Show Summary Details

Page of
PRINTED FROM Oxford Dictionary of National Biography. © Oxford University Press, 2018. All Rights Reserved. Under the terms of the licence agreement, an individual user may print out a PDF of a single article in Oxford Dictionary of National Biography for personal use (for details see Privacy Policy).

Dobbs, William Carylocked

  • David Harkness

Dobbs, William Cary (1806–1869), barrister and politician, was born in Belfast, the eldest of five children and only son of the Revd Robert Conway Dobbs and his wife, Wilhelmena Josepha, daughter of the Revd William Bristow, rector of Belfast. A scholar of Trinity College, Cambridge, he took a wrangler's degree in 1827, and an MA in 1830. He was called to the bar in 1833, and married Elinor Jones, daughter of Henry Sheares Westropp of co. Limerick, in 1834. They had five children: Robert Conway, Henry Sheares, Elinor, Whilhelmena Josepha, and Charity Frances. He became crown prosecutor for Drogheda and Dundalk, in the Irish north-eastern circuit, in 1851, and a queen's counsel in 1858.

In 1857 Dobbs had sought and obtained the Conservative nomination for the constituency of Carrickfergus, for which his grandfather had been returned to the Irish parliament, and his cousin, Conway Richard Dobbs, to Westminster (1832). Successful in the election over his Liberal opponent, Francis Macdonogh QC, he espoused free trade as a practical necessity, having been previously a protectionist, and promised his constituents to uphold the protestant interest and protect the constitution. A committed Anglican, he supported all protestant denominations at a time of anti-Catholic feeling in England and of perceived Catholic threat in Ireland. On the issue of landlord–tenant relations he sought clarification of the law and contracts acceptable to both parties, while on the thorny issue of the Maynooth grant he favoured its cessation, believing public money should not go to support a despotic church. Committed to the extension of education and of the franchise, he was cautious on the Irish national school system, believing that religion should be a central feature of education and fearing that the system gave Catholic priests too much power in Ireland in general; his preference for Lord Derby's Reform Bill of March 1859 was not realized owing to the defeat of the government.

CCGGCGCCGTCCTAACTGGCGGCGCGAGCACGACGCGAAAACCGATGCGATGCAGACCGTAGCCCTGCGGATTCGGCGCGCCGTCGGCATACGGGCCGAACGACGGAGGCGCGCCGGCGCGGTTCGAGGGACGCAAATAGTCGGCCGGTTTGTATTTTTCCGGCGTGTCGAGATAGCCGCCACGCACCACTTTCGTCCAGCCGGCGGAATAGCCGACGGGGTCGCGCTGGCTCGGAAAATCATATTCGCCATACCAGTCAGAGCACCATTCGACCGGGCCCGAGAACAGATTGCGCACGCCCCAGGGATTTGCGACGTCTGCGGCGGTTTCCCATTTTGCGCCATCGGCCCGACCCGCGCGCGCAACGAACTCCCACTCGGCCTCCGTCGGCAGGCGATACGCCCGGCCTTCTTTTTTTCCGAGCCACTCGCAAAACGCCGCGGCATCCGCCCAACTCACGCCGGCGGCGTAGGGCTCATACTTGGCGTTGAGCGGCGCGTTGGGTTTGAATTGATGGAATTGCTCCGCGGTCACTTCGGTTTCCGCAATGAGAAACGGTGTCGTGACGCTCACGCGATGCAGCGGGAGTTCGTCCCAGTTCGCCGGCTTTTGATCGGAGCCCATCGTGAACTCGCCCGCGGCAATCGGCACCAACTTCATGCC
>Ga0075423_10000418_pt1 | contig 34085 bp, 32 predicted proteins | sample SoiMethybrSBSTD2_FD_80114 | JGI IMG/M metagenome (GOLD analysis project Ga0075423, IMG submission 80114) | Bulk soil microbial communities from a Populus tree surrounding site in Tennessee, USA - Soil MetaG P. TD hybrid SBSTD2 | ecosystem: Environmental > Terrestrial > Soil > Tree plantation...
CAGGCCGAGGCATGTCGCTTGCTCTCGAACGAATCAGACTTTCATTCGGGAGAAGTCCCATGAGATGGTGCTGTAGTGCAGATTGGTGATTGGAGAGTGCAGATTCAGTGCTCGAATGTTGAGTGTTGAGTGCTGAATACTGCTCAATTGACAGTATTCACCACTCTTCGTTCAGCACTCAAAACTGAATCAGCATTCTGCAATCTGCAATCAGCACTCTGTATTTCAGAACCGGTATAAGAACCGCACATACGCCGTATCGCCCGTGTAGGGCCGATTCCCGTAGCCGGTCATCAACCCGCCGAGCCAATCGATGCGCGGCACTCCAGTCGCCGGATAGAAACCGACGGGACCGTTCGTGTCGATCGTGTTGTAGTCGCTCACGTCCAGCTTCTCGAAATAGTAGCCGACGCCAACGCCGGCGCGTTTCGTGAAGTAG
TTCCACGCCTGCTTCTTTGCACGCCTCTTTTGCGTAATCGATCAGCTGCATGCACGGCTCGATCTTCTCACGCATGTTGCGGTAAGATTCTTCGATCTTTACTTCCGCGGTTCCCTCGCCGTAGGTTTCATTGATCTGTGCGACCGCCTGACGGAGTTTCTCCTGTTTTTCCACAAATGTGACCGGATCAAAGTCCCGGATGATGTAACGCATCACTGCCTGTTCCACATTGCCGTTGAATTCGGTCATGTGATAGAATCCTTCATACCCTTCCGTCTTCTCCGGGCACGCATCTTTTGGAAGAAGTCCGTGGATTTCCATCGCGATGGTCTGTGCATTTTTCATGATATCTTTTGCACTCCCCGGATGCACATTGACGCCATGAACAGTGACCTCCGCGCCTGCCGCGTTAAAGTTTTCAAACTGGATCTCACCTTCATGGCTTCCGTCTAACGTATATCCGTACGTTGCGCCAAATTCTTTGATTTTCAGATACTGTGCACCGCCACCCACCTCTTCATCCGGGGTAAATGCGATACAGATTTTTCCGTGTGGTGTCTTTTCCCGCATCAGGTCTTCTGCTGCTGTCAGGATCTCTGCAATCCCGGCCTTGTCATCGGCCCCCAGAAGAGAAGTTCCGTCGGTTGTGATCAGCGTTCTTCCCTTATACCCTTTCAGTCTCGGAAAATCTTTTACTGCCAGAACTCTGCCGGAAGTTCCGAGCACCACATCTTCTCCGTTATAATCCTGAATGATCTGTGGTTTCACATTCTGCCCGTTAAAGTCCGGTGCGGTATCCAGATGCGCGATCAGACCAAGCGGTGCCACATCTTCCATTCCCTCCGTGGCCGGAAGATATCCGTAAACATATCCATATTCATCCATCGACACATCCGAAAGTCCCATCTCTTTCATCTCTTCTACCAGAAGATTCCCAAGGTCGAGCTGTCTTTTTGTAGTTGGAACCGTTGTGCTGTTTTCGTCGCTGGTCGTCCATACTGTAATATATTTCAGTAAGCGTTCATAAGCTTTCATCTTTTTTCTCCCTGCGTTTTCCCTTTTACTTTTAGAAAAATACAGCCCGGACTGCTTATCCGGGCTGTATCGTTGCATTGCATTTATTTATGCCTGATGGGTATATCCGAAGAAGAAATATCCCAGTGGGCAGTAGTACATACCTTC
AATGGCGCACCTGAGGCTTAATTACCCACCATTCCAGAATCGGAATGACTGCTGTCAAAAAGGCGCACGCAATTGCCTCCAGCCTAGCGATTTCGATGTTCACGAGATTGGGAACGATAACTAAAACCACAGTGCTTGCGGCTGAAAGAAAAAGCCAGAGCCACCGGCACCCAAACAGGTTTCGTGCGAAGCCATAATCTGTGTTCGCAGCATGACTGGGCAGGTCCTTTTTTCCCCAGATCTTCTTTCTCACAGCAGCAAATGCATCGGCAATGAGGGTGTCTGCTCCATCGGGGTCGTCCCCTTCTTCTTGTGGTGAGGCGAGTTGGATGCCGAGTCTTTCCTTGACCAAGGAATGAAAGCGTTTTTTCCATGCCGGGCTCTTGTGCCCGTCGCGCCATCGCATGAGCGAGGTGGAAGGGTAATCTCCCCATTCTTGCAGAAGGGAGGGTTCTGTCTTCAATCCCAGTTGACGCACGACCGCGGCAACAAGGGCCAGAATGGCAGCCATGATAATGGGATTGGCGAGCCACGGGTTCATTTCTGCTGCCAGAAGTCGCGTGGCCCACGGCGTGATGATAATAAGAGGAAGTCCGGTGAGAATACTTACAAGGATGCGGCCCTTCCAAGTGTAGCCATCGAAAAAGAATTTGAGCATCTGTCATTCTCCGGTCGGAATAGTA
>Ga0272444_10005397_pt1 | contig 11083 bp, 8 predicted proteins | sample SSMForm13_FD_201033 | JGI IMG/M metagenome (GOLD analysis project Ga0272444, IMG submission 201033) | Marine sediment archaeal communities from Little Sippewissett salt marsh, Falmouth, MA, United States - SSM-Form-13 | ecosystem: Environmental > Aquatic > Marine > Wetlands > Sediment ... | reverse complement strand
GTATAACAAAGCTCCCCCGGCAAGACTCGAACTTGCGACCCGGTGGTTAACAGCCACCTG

Dobbs's own career did not suffer, however, as he was appointed to a judgeship in the landed estates court, in Dublin, in succession to Judge Martley, in April 1859, an appointment which rendered him ineligible to stand at the general election of the same month. By the time of his death ten years later he had become senior judge of the court, where, according to his obituary in the Irish Law Times and Solicitors Journal, his 'amiable character … intelligent and cultivated mind … [and] the consistency and uprightness of his conduct' had gained the appreciation of the public. Although the Dobbs family were living at Ashurst, Dalkey, co. Dublin, Dobbs died at 93 Wimpole Street, London, on 17 April 1869, while seeking medical attention. His body was returned to Dublin, and subsequently interred in the family burying-ground near Carrickfergus. He had been a member of the Carlton Club.


  • Hansard 3 (1857–9)
  • Belfast News-Letter (1857–9)
  • Northern Whig (1857–9)
  • Irish Times (19 April 1869)
  • Irish Times (29 April 1869)
  • Irish Law Times and Solicitors' Journal (1869), 283
  • register of wills, 1869, PRONI
  • genealogy, PRONI, Dobbs MSS, T 1190/1

Wealth at Death

under £14,000: probate, 21 May 1869, CGPLA Ire.

Public Record Office of Northern Ireland, Belfast
, 3rd ser. (1830–91)
M. Stenton & S. Lees, eds., , 4 vols. (1976–81)